Harrisburg, PA - Today, the Pennsylvania Department of Agriculture (PDA), the United Stated Department of Agriculture (USDA), and Penn State University provided an update on their work to control the spread of the Spotted Lanternfly – an invasive insect that has the potential to seriously impact the tree-fruit, grape, and timber industries, which are collectively worth nearly $18 billion to the state's economy.
“Through this partnership, we have been able to successfully raise awareness about this pest: what it looks like, where it’s found, and the damage it could do,” said Agriculture Secretary Russell Redding. “This coalition has been the boots on the ground working to control the Spotted Lanternfly’s spread--and we’ve made significant strides--but we know there’s still much work left to do.”
Governor Tom Wolf and the General Assembly approved $3 million in dedicated state funding to combat the Spotted Lanternfly as part of the fiscal year 2018-19 budget. This funding supplements $17.5 million in federal funding from USDA, received earlier this year. Redding noted that this funding has helped the coalition, which also includes numerous local partners, invest in a statewide survey, control and treatment services, grants, and research.
This year, the partners are engaged in a multi-pronged approach to control the invasive pest. PDA has taken responsibility for suppressing Spotted Lanternfly populations in the core infestation area, while USDA has established a perimeter extending 18 miles out from the core area, where they are working to eliminate any infestation. Between the two agencies, the entire spotted lanternfly quarantine area--13 counties in southeastern Pennsylvania--are being covered. Penn State’s College of Agricultural Sciences has taken the lead on public outreach through its Cooperative Extension service.
“Our main operational goal this season is to treat all the known positives from last year, and treat any new properties this year into mid-September,” said Timothy Newcamp, USDA APHIS State Plant Health Director in Pennsylvania. “Our scientists are studying the effectiveness of different pesticides, working on trap and lure development, exploring biological control options, and studying alternative host suitability. This research, along with that of our partners, will not only help in the battle against this invasive pest, but it will also help shape the direction of the Spotted Lanternfly Program.”
"Penn State Extension and Research within the College of Agriculture Sciences is focused on increasing the public and industries awareness of the SLF and studying the pest to learn more about its biology, damage potential and how to more effectively manage its populations," added Dr. Dennis Calvin, Associate Dean and Director of Special Programs at Penn State Extension.
Redding said that public outreach and education is critical to controlling the Spotted Lanternfly’s spread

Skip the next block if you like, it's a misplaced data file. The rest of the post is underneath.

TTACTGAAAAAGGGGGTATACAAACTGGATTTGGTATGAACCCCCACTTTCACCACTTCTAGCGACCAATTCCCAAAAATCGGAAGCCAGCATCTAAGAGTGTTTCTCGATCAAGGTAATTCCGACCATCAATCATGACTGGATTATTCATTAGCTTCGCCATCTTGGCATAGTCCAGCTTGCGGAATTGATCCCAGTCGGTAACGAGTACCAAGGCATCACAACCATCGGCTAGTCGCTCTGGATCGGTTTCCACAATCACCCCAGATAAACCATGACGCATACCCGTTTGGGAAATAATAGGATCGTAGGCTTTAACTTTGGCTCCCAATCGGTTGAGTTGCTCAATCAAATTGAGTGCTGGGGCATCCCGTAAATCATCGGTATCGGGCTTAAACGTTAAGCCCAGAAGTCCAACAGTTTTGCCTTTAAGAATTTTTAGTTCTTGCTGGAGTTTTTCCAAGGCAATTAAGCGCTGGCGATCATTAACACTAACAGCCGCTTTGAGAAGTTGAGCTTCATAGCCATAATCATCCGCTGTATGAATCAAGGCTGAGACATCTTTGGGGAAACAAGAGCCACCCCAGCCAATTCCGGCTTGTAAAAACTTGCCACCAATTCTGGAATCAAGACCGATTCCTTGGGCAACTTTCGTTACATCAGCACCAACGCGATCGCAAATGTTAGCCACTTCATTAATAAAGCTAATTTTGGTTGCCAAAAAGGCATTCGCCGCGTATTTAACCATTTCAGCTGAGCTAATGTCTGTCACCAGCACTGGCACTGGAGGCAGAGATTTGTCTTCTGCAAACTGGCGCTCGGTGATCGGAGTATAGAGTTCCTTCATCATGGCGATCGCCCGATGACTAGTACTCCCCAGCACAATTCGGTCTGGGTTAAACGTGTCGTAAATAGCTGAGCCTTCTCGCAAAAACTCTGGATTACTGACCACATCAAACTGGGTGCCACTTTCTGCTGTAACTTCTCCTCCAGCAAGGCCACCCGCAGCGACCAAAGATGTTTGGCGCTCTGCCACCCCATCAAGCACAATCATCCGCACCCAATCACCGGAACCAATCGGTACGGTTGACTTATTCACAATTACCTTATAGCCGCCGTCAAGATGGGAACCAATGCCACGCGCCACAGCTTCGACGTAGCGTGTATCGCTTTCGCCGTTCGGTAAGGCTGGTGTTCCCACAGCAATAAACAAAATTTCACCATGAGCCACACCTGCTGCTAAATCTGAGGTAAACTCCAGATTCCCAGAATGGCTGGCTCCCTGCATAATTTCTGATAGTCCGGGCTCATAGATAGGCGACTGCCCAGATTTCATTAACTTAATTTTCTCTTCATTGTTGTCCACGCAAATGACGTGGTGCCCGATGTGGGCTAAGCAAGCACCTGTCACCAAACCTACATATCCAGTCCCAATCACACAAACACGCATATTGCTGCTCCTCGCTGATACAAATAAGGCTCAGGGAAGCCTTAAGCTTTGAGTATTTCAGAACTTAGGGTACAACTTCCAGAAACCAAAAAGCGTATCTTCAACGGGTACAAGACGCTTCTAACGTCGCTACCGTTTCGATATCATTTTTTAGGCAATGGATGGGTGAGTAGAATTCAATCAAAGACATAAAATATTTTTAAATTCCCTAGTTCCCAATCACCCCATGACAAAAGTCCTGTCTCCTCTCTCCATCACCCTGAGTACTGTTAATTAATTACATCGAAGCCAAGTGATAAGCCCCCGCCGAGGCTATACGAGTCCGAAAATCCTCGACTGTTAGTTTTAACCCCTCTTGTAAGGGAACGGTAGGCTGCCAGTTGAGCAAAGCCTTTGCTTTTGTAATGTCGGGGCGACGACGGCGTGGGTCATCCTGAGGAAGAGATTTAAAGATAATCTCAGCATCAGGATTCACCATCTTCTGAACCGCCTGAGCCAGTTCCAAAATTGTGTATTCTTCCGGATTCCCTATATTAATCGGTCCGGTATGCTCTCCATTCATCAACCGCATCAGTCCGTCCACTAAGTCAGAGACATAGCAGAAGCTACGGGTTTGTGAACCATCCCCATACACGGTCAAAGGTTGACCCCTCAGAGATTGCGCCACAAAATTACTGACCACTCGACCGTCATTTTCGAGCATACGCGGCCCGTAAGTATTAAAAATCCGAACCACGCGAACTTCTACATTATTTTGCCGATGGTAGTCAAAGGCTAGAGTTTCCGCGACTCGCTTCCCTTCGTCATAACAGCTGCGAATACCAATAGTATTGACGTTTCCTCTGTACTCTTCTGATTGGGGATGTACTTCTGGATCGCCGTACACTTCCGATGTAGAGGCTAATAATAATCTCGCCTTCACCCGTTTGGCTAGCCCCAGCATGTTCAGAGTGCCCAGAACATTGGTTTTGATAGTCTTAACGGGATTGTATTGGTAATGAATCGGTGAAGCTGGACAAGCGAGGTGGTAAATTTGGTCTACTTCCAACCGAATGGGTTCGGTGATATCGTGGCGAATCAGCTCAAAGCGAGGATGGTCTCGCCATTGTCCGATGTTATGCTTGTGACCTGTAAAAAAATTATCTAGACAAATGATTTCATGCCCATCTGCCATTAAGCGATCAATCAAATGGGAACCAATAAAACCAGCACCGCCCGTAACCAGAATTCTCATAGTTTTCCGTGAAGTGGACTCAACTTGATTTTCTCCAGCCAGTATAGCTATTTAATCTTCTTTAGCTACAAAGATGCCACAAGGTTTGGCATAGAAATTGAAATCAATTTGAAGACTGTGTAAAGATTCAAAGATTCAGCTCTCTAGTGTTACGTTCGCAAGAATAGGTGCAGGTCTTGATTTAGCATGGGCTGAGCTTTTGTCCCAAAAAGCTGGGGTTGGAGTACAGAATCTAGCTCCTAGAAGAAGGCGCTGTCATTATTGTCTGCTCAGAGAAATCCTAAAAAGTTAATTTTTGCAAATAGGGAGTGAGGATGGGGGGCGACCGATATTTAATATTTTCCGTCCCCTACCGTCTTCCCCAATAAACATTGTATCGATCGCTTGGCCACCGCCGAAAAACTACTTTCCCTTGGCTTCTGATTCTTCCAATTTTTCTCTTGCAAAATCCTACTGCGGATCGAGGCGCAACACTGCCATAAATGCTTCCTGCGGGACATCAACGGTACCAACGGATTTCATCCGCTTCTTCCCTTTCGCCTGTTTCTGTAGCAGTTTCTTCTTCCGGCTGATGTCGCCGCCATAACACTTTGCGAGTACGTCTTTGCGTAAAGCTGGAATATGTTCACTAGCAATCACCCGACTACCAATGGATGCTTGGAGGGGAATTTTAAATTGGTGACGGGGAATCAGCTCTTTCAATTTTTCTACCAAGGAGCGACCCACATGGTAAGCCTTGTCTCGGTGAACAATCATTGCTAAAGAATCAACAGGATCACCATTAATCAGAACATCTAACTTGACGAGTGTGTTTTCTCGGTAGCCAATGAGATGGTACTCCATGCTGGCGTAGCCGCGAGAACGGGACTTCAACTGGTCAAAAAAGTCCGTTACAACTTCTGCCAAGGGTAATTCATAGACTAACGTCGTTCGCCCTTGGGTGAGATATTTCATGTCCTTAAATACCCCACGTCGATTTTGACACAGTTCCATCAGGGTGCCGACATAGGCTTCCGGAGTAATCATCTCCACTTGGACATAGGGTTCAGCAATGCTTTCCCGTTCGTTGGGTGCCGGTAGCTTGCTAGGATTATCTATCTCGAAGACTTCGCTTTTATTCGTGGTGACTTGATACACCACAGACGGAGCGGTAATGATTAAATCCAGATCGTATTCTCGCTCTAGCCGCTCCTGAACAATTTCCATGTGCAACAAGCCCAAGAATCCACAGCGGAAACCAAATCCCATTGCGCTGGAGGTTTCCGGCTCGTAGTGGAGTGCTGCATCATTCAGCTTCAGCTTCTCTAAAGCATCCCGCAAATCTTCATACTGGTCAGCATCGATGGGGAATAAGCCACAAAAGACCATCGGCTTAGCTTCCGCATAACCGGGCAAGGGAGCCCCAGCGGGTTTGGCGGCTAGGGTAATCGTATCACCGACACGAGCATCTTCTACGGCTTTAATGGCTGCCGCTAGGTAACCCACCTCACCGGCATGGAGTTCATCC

“We want the public to not only understand the urgency of this problem, but also be able to help us in trying to eliminate it,” said Redding. “If people are aware of the pest, and know what it looks like, they can report sightings to us so that we can respond more quickly. If the insect is found someplace outside of the quarantine zone, the sooner we know about it, the sooner we can react and prevent it from spreading.”
Pennsylvanians are encouraged to report sightings of the pest through an online reporting tool found at extension.psu.edu/spotted-lanternfly or by calling the new hotline, 1-888-4BADFLY. The hotline will connect callers to Penn State Extension staff who will provide guidance and next steps.
The commonwealth is also engaging with the business community, stressing the risk that interstate and international commerce may be impeded. Businesses operating within the quarantine must obtain an operating permit, which requires training and passing a test to demonstrate a working knowledge and understanding of the pest and quarantine requirements. Permits demonstrate that individuals can identify the pest and ensure that it is not present on transported items. New York, for example, has begun inspecting shipments moving from the quarantined areas of Pennsylvania into their state to ensure trucks are permitted. New Jersey also recently instituted a quarantine in three counties that may affect the interstate movement of goods from Pennsylvania.
Redding added that the Wolf Administration has been training employees and issuing permits to those state workers who have taken the test. The commonwealth also plans to permit state vehicles that travel through the quarantine zone.
“The commonwealth is leading by example, and has taken the important step of permitting its state vehicles. Thus far, state employees in a number of agencies have taken the permitting test online and are training their teams to know what to do when they’re traveling in a state vehicle,” Redding added.
Find out more about Spotted Lanternfly at agriculture.pa.gov/spottedlanternfly, www.aphis.usda.gov/hungrypests/slf, and extension.psu.edu/shopby/spotted-lanternfly.
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